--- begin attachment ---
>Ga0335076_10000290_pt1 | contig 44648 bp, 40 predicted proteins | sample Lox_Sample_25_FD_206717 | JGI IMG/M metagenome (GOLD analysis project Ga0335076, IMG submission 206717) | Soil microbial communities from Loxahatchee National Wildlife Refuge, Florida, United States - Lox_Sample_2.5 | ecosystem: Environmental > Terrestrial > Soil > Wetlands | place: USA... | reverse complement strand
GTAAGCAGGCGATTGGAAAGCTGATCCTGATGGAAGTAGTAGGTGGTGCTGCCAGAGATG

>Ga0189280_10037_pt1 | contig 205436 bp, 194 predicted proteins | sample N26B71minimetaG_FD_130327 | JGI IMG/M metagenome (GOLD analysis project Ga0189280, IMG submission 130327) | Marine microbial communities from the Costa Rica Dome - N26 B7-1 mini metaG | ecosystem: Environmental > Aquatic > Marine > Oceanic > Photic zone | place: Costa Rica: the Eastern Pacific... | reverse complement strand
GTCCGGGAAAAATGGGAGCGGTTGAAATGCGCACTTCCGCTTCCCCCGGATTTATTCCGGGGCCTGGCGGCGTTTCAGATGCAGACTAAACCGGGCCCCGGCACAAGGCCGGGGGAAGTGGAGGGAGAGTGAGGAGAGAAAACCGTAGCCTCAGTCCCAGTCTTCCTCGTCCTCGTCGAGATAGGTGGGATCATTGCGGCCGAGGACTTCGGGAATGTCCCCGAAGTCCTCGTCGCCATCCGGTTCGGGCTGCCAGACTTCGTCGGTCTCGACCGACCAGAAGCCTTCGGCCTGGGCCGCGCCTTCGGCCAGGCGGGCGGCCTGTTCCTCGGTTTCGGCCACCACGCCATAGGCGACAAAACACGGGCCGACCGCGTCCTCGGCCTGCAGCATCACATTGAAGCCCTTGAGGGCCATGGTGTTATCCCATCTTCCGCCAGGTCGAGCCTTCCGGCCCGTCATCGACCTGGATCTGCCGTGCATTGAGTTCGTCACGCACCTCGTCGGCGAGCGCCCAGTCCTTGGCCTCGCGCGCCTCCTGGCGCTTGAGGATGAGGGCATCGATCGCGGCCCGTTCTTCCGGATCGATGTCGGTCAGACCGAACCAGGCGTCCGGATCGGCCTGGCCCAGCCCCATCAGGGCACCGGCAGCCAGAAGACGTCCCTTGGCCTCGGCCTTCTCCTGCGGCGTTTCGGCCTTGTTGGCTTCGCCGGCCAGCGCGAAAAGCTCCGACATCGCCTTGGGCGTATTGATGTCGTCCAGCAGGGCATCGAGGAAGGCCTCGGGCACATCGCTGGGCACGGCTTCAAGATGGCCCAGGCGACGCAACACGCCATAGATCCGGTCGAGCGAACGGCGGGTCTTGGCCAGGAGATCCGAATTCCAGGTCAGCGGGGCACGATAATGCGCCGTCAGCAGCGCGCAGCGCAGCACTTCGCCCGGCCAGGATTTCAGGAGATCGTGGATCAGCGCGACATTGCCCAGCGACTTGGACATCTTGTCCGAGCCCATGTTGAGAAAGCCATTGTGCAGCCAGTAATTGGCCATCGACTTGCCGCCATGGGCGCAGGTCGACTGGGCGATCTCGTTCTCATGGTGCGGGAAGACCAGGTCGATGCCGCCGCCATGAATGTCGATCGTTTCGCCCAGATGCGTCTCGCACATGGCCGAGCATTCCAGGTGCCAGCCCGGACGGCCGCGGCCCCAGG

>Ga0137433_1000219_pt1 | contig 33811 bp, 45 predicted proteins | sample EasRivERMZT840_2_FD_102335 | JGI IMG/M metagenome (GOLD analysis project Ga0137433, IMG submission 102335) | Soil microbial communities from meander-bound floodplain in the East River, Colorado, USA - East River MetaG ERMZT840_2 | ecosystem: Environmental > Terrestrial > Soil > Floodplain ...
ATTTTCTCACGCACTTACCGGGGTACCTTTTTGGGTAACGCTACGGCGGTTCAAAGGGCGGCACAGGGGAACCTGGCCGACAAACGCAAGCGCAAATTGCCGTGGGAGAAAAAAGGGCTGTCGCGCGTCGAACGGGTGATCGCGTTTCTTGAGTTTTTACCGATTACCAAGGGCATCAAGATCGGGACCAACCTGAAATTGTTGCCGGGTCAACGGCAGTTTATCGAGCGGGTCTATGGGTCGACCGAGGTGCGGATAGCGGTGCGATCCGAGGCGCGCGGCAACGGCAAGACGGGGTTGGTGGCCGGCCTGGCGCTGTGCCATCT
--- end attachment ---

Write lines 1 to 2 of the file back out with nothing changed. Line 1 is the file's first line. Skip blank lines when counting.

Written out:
>Ga0335076_10000290_pt1 | contig 44648 bp, 40 predicted proteins | sample Lox_Sample_25_FD_206717 | JGI IMG/M metagenome (GOLD analysis project Ga0335076, IMG submission 206717) | Soil microbial communities from Loxahatchee National Wildlife Refuge, Florida, United States - Lox_Sample_2.5 | ecosystem: Environmental > Terrestrial > Soil > Wetlands | place: USA... | reverse complement strand
GTAAGCAGGCGATTGGAAAGCTGATCCTGATGGAAGTAGTAGGTGGTGCTGCCAGAGATG